Prowlers Discover Harvard Valuables
Emilie Norris and Nina Cohen are the prowlers, officially sanctioned and strictly aboveboard. They range widely throughout Harvard to conduct the University Cultural Properties Survey. Norris and Cohen are invited into administrative offices, residential Houses, final clubs, into attics and basements, to see what they can find that's worth keeping track of. On a mantel at Harvard Magazine's offices, Norris saw a stout wooden object, photographed it with her digital camera, and recorded its vital statistics to be entered into the database she is building. The 42-inch-long object has a plaque attached, inscribed as follows: "The Last Harvard Pump Handle/Rescued in 1905 by B. Meredith Langstaff '08/Now presented thru the N.Y. ass'n of his class to the Harvard Alumni Bulletin 26 April 67."
|Virgin and Child, egg tempera and gilding on wood, late seventeenth to early eighteenth century. When Norris was shown this Russian icon, it was residing in a file cabinet.
|Photograph by Jim Harrison
* A Persian carpet worth more than $100,000 in a House senior common room (it has since been moved to the masters' residence);
* Another Oriental rug, in an important central-administration office, that had had a hole cut through it to allow the passage of computer wires;
* A painting (twentieth-century) worth perhaps $1 million hanging in a regional studies center;
* A Daumier print in a frame with cracked glass, almost disappeared behind a radiator;
* A canister containing 80-year-old movie film, the only known footage of Pierre-Auguste Renoir at work, found in a broom closet behind the Drano;
* A plaque at the Medical School commemorating the last dog to die in the research that led to the development of insulin;
* A nondescript desk at the Kennedy School that formerly belonged to newsman Edward R. Murrow;
* A Harvard flag that went to the moon;
* President Josiah Quincy's walking stick, with cracks in its shaft said to be the result of vigorous whacks to the bottoms of unruly undergraduates.
|Upper left: This knockable sixteenth-century Egyptian door knocker--of brass, engraved and inlaid with silver, copper, and black compound--enlivens an office wall.
Middle left: Found in a little-used (dare we say dingy) basement storage room at Radcliffe was this oil on canvas, by an unknown American artist, of a woman with eyeglasses. Her hair style and dress supply an approximate date of 1830 to 1840, but her name is a mystery. There was no Radcliffe then. She appears scholarly. Perhaps a sister in an intellectual family? Norris and Cohen hope that a student or scholar will do some research and discover her identity. Below: Julius Klein (1886-1957) earned a Ph.D. in history at Harvard in 1915 and made this portrayal of departmental bigwigs, in ink with black and brown washes, in a style evocative of the Bayeux Tapestry, which chronicles the Norman conquest of England
Above: Julius Klein (1886-1957) earned a Ph.D. in history at Harvard in 1915 and made this portrayal of departmental bigwigs, in ink with black and brown washes, in a style evocative of the Bayeux Tapestry, which chronicles the Norman conquest of England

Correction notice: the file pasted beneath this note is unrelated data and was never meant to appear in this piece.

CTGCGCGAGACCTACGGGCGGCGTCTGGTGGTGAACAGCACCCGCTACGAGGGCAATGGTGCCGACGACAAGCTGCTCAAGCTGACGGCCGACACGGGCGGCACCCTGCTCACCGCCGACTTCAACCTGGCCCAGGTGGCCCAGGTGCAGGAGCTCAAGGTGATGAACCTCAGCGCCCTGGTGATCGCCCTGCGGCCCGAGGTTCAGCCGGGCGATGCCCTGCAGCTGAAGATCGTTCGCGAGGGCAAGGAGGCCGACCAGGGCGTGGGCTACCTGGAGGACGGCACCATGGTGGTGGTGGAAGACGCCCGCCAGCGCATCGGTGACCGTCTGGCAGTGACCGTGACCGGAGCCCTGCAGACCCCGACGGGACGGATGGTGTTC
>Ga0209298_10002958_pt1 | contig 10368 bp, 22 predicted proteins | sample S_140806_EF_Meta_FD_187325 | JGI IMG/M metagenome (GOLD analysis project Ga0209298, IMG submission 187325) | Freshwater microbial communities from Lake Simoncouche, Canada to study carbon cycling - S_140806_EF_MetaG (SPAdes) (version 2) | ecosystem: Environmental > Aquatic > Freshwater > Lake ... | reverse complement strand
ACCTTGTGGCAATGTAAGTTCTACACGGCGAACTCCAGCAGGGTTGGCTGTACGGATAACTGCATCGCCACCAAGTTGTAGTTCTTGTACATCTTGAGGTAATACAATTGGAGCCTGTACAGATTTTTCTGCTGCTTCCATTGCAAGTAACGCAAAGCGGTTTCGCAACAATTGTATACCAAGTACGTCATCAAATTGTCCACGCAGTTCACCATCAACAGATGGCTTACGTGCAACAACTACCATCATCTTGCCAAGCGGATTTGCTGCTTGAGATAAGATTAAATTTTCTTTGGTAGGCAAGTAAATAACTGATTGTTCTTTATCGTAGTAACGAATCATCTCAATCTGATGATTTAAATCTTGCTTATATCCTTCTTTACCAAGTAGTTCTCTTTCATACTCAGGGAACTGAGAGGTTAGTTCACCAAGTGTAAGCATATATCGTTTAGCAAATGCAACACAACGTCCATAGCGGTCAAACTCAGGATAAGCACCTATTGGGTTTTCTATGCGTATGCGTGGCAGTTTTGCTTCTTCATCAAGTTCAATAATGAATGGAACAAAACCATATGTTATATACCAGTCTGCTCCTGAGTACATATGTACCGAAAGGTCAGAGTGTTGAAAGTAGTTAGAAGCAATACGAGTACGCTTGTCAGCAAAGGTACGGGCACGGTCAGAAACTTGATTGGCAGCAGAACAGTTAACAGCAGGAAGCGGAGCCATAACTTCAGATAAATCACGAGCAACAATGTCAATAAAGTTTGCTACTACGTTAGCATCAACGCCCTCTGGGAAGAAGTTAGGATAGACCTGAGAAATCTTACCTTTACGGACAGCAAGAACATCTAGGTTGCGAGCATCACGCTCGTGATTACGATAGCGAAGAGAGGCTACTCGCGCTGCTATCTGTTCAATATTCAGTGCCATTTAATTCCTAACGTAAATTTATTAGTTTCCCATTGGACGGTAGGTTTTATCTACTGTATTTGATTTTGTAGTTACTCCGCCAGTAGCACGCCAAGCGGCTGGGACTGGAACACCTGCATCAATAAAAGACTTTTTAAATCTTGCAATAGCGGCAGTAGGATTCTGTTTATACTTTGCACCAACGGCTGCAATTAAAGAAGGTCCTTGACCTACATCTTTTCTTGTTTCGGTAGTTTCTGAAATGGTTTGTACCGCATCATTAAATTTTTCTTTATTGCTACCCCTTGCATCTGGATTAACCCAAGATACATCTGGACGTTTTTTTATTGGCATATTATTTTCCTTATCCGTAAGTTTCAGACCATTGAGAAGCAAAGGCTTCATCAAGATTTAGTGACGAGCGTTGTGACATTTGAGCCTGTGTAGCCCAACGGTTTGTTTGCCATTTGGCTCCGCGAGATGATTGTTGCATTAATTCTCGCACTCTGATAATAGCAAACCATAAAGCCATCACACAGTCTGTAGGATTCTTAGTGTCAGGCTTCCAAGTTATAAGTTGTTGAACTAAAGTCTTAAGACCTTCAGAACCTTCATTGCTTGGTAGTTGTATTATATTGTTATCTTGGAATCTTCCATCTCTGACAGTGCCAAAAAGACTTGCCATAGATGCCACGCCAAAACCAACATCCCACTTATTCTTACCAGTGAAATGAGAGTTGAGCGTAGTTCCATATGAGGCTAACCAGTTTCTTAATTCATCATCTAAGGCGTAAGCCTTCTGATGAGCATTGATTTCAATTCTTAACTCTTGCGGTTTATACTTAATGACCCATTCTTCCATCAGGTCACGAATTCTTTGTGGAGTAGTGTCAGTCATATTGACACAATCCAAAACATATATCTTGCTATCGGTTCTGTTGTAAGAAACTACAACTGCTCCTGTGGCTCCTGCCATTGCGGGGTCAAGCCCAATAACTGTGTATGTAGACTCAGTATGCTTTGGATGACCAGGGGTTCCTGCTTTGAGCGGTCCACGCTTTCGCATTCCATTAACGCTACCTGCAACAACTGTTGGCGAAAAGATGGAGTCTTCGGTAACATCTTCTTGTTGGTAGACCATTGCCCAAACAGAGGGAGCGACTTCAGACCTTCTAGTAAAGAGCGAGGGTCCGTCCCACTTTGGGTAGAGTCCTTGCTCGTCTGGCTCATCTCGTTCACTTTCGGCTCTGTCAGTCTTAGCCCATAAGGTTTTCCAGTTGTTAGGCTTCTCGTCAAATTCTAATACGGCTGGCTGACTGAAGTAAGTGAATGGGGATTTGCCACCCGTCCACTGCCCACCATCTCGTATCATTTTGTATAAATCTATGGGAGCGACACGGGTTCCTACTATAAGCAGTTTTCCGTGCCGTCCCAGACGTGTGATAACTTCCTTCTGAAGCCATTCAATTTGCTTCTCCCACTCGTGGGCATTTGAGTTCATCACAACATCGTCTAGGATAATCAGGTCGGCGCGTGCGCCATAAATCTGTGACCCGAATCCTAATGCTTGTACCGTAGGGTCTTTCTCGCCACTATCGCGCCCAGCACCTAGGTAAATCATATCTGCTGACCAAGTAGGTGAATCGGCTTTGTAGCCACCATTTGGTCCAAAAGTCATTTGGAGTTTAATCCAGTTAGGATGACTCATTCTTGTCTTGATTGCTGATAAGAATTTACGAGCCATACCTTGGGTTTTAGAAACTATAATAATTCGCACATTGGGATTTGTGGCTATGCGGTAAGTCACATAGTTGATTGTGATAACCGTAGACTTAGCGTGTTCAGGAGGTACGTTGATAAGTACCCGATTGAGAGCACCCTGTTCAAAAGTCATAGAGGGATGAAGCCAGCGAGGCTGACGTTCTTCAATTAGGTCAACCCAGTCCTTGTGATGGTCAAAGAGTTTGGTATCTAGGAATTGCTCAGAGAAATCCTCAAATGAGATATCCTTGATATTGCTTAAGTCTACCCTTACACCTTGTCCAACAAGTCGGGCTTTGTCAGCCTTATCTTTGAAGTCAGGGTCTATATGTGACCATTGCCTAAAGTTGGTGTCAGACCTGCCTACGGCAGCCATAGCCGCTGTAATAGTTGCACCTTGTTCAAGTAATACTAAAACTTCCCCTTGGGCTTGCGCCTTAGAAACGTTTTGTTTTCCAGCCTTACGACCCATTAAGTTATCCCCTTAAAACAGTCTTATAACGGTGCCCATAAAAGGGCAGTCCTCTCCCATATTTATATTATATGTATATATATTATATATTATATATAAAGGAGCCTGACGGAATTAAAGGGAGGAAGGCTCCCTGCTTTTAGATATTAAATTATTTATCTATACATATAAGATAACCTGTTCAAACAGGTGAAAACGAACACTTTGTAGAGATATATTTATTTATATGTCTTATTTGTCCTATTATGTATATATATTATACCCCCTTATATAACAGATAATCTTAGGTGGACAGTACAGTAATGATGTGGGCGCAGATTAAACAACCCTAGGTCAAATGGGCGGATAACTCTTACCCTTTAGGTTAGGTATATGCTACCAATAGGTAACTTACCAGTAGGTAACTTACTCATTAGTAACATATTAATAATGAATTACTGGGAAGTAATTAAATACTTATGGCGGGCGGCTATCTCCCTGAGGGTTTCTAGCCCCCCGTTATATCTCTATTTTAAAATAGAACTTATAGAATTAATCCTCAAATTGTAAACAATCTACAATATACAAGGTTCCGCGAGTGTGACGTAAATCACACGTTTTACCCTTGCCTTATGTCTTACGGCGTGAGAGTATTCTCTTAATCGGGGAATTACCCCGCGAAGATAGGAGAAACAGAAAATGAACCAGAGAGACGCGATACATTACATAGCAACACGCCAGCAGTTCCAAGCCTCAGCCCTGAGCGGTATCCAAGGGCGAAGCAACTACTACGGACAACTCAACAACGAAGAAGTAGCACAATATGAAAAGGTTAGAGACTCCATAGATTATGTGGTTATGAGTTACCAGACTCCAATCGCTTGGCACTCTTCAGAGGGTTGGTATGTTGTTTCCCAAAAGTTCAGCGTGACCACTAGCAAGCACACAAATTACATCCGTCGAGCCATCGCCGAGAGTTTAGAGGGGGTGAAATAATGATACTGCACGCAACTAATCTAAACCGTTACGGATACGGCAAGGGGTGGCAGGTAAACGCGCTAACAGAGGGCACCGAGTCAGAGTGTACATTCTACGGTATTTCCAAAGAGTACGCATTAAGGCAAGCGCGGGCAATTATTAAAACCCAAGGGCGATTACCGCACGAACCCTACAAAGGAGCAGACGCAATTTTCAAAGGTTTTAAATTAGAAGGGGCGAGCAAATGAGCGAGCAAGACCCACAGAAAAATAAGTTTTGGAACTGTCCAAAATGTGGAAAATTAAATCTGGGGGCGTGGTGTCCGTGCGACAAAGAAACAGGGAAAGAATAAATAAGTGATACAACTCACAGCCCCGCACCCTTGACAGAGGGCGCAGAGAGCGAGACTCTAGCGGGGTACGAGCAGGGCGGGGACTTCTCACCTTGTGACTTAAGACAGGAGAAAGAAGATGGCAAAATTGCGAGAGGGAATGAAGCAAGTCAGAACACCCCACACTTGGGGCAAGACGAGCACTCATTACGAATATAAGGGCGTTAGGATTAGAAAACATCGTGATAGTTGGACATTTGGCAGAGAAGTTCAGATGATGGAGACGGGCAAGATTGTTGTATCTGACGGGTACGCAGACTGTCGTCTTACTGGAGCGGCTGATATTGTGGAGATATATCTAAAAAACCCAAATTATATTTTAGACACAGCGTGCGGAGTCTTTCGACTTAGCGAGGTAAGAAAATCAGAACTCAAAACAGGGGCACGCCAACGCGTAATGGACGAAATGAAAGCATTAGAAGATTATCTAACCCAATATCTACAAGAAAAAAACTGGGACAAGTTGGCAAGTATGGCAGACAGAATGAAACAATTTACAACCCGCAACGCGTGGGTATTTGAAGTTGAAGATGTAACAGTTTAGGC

|Photographs by Jim Harrison
Important goals of the survey are to see that certain of these objects are documented for insurance purposes and that all are being, or will be, cared for considerate-ly. Norris arrived at Peabody Terrace just in time to persuade a well-intentioned maintenance man not to touch up a damaged Ellsworth Kelly sculpture in the courtyard with a can of Rust-Oleum. To achieve her preservationist goal, Norris employs sweet reason, nothing totalitarian.
|Nina Cohen (left) and Emilie Norris, project director of the University Cultural Properties Survey, in a decorous Harvard drawing room. According to its label, the mid-eighteenth-century Dutch or Flemish apothecary jar before them, of tin-glazed earthenware with a brass top, is meant to contain Spanish fly.
|Photograph by Jim Harrison
She was for many years on the curatorial staff of Harvard's Busch-Reisinger Museum and had often heard stories of orphaned artworks here and there at Harvard. After a series of murals by abstract expressionist Mark Rothko, hanging in a function room at Holyoke Center, were discovered to have been wrecked by sunlight ("Damaged Goods," July-August 1988, page 25), Norris began to agitate for funding to undertake her survey. Many who heard her agreed that her proposal was worthy, but no departmental budget seemed to contain the money for it. Finally, then-provost Harvey Fineberg funded a three-year project. Norris and Cohen (formerly with a prominent local auctioneering firm) are now midway, temporally and geographically, in their trek through Harvard.
"It would have been nice if Harvard had started doing this 200 years ago," says Norris, who is greatly enjoying her pioneering work. (In fact, she has found an earlier, four-page, handwritten "Inventory of the Personal Property of Harvard University in the custody of the Librarian," made by Benjamin Peirce in 1828. It lists such possessions as two "coal kettles," busts of Sappho and of Sir Isaac Coffin, and "the old Chair used by the President on Commencement Day.")
Because the survey is ongoing, Norris invites leads and anecdotes from denizens of Harvard past and present. She may be reached in her Fogg Art Museum office by telephone at 617-384-7258 or by e-mail at [email protected].
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